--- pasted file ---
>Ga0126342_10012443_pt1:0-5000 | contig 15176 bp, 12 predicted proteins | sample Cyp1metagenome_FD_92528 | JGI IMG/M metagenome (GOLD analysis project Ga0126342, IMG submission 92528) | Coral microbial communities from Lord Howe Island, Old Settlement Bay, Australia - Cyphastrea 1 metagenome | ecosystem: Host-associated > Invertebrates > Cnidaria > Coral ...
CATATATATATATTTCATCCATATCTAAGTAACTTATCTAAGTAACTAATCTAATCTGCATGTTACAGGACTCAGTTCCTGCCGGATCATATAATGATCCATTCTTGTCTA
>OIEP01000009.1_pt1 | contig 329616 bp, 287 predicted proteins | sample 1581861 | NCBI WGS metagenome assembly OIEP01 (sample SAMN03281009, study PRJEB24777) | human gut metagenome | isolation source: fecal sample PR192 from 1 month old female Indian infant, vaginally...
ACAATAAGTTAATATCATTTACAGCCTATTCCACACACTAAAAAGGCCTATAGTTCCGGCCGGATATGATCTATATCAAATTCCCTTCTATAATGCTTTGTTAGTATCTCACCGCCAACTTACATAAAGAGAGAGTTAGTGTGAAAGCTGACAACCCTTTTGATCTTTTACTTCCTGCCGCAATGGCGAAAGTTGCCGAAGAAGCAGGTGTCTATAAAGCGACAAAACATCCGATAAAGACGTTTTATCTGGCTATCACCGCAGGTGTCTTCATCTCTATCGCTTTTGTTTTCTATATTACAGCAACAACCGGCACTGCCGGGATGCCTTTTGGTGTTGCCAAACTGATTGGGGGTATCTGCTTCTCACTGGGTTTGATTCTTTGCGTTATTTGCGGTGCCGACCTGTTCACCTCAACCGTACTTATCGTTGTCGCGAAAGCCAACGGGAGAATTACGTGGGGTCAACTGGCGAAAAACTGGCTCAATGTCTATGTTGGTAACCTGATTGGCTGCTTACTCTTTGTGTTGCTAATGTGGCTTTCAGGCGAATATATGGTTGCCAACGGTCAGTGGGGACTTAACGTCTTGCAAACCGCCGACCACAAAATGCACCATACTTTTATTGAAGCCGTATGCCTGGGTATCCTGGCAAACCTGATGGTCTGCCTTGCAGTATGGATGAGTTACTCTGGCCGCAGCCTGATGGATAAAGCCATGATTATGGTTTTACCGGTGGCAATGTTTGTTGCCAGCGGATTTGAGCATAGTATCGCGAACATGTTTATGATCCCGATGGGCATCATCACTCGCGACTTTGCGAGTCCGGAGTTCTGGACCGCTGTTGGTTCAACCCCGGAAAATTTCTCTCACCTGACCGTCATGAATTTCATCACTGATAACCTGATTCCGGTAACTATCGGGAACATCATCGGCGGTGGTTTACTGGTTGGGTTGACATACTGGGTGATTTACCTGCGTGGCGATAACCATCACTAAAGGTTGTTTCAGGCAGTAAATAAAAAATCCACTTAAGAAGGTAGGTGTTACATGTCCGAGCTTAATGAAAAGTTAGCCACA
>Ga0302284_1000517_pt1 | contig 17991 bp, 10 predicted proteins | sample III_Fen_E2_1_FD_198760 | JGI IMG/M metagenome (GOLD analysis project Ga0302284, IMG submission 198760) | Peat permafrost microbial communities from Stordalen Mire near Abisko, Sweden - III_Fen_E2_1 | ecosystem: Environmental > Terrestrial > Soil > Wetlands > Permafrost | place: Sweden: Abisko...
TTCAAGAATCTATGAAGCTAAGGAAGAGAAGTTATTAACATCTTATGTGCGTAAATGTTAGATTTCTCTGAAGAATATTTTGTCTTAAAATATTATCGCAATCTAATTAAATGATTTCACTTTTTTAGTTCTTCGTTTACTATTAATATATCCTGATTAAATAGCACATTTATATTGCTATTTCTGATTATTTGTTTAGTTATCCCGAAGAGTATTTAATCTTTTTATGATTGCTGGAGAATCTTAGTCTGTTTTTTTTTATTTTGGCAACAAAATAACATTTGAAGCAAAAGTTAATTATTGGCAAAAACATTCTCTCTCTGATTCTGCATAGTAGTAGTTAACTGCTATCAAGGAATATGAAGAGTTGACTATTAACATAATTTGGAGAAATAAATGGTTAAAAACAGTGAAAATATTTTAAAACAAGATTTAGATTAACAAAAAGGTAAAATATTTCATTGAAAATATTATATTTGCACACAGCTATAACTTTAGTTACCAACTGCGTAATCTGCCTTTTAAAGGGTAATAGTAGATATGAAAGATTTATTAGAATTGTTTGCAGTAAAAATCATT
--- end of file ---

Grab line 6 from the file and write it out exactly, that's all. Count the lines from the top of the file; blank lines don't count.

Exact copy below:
TTCAAGAATCTATGAAGCTAAGGAAGAGAAGTTATTAACATCTTATGTGCGTAAATGTTAGATTTCTCTGAAGAATATTTTGTCTTAAAATATTATCGCAATCTAATTAAATGATTTCACTTTTTTAGTTCTTCGTTTACTATTAATATATCCTGATTAAATAGCACATTTATATTGCTATTTCTGATTATTTGTTTAGTTATCCCGAAGAGTATTTAATCTTTTTATGATTGCTGGAGAATCTTAGTCTGTTTTTTTTTATTTTGGCAACAAAATAACATTTGAAGCAAAAGTTAATTATTGGCAAAAACATTCTCTCTCTGATTCTGCATAGTAGTAGTTAACTGCTATCAAGGAATATGAAGAGTTGACTATTAACATAATTTGGAGAAATAAATGGTTAAAAACAGTGAAAATATTTTAAAACAAGATTTAGATTAACAAAAAGGTAAAATATTTCATTGAAAATATTATATTTGCACACAGCTATAACTTTAGTTACCAACTGCGTAATCTGCCTTTTAAAGGGTAATAGTAGATATGAAAGATTTATTAGAATTGTTTGCAGTAAAAATCATT